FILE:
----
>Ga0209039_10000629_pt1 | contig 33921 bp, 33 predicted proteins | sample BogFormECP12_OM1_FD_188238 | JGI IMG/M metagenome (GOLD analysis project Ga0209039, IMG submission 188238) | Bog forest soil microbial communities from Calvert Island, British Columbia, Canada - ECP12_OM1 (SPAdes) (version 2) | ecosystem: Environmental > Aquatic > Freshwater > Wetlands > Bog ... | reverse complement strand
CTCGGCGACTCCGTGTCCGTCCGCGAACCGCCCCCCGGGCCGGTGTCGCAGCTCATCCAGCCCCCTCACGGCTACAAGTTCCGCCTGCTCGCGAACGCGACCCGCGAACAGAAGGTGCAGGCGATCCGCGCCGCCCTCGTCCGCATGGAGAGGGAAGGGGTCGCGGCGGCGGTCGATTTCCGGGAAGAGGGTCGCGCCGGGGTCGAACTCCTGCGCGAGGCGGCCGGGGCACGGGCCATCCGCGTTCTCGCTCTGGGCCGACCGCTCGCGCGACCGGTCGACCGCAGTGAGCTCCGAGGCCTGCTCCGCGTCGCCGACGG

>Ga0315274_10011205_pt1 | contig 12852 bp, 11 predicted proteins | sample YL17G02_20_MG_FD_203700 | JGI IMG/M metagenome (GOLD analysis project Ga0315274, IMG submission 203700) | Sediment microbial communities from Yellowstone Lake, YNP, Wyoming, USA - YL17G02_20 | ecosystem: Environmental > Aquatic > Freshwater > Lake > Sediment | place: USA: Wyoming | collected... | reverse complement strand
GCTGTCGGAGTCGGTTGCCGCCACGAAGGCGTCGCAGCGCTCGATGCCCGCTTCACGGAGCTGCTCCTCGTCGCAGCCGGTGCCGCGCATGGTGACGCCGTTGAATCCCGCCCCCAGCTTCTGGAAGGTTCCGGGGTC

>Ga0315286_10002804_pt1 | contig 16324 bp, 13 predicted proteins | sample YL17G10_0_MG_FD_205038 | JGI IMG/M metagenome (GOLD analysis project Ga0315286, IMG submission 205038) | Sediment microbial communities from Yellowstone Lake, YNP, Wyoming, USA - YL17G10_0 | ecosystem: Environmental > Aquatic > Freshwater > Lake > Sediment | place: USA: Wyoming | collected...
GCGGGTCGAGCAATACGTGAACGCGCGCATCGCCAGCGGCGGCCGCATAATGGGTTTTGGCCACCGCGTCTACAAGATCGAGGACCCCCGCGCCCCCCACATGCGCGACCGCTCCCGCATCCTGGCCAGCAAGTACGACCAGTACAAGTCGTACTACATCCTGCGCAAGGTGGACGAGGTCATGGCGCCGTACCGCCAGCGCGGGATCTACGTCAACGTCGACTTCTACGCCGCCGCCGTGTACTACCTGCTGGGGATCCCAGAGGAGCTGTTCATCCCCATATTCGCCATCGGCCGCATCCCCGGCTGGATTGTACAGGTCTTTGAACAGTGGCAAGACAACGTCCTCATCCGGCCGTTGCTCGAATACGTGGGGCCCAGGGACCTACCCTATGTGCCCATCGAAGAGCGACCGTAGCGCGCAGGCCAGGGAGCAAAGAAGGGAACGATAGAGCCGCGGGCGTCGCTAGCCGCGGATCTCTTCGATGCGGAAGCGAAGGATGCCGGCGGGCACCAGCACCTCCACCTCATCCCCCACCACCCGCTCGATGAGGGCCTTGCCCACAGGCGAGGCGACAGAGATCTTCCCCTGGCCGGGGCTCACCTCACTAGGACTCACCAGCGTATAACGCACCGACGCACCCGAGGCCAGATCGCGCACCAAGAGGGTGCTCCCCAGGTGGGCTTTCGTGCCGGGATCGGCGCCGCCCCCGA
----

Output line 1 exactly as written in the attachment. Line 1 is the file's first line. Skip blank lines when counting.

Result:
>Ga0209039_10000629_pt1 | contig 33921 bp, 33 predicted proteins | sample BogFormECP12_OM1_FD_188238 | JGI IMG/M metagenome (GOLD analysis project Ga0209039, IMG submission 188238) | Bog forest soil microbial communities from Calvert Island, British Columbia, Canada - ECP12_OM1 (SPAdes) (version 2) | ecosystem: Environmental > Aquatic > Freshwater > Wetlands > Bog ... | reverse complement strand